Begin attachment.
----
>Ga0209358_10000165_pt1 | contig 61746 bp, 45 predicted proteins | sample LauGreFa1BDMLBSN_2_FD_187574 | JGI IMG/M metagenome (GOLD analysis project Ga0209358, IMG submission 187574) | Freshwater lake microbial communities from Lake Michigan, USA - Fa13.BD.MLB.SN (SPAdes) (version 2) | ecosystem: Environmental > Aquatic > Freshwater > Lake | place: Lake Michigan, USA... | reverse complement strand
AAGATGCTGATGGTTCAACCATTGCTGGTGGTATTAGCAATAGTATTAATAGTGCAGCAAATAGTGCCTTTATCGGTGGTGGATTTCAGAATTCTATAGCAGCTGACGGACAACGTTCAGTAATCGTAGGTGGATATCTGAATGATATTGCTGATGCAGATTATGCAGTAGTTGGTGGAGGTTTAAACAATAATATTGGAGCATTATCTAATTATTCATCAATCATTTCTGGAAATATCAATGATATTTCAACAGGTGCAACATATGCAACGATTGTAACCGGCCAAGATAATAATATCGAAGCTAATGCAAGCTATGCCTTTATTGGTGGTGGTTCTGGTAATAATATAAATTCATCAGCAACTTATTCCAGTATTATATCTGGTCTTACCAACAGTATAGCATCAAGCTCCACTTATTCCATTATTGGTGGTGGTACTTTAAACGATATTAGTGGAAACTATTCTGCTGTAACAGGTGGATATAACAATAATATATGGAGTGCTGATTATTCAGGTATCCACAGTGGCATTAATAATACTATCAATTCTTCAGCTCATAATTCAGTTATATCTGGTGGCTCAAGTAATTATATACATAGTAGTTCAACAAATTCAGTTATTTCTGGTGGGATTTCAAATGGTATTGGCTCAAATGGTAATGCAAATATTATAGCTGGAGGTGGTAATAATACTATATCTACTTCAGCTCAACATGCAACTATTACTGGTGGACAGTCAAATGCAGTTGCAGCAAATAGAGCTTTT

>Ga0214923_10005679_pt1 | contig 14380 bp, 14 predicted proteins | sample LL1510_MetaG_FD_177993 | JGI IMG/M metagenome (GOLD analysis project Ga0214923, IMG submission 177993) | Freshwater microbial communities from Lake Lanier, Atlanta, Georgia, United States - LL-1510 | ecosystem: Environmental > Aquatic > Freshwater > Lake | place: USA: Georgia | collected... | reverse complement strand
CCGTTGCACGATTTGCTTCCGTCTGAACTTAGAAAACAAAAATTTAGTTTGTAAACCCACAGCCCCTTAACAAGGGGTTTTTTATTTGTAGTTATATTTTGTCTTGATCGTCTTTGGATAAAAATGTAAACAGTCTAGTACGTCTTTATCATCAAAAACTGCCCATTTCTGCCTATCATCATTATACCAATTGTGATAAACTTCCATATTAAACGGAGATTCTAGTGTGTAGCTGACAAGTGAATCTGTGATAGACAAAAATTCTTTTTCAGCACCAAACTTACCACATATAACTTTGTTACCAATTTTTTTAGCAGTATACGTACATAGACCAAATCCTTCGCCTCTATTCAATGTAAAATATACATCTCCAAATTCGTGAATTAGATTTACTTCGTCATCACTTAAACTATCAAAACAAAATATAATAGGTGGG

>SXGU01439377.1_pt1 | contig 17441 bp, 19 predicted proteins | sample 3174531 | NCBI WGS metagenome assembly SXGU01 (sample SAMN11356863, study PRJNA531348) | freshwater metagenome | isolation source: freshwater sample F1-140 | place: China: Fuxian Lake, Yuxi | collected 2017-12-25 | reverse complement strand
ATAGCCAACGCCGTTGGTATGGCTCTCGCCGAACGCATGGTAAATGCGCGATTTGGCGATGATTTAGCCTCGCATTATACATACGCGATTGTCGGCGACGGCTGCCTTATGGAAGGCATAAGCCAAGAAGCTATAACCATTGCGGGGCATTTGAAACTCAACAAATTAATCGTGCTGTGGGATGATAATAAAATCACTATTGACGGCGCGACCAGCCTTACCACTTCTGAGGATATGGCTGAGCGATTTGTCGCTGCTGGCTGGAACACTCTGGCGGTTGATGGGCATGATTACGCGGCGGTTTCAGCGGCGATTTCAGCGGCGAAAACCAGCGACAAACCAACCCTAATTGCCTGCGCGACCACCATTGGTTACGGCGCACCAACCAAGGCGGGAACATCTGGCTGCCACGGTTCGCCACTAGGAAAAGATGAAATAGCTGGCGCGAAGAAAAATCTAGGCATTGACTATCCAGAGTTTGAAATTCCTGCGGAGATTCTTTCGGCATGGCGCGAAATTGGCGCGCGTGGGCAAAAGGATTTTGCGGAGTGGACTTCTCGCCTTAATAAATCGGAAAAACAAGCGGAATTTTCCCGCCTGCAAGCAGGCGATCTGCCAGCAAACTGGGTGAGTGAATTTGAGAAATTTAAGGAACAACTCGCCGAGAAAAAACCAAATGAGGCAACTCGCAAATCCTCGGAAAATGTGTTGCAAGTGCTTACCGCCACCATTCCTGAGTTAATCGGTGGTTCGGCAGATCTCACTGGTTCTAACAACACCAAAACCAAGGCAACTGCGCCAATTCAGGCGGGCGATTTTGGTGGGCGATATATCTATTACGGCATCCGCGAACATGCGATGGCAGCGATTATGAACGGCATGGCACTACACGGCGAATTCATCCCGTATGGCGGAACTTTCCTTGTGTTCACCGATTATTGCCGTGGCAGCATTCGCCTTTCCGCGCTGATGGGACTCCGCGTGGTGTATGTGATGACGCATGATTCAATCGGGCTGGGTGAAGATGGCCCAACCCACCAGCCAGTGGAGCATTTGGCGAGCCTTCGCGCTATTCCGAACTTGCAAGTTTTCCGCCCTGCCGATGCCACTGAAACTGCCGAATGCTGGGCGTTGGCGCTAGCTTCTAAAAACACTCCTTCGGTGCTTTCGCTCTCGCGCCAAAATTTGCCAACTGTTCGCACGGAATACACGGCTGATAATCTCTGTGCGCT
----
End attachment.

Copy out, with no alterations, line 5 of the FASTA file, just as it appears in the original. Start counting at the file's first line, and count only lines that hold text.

>SXGU01439377.1_pt1 | contig 17441 bp, 19 predicted proteins | sample 3174531 | NCBI WGS metagenome assembly SXGU01 (sample SAMN11356863, study PRJNA531348) | freshwater metagenome | isolation source: freshwater sample F1-140 | place: China: Fuxian Lake, Yuxi | collected 2017-12-25 | reverse complement strand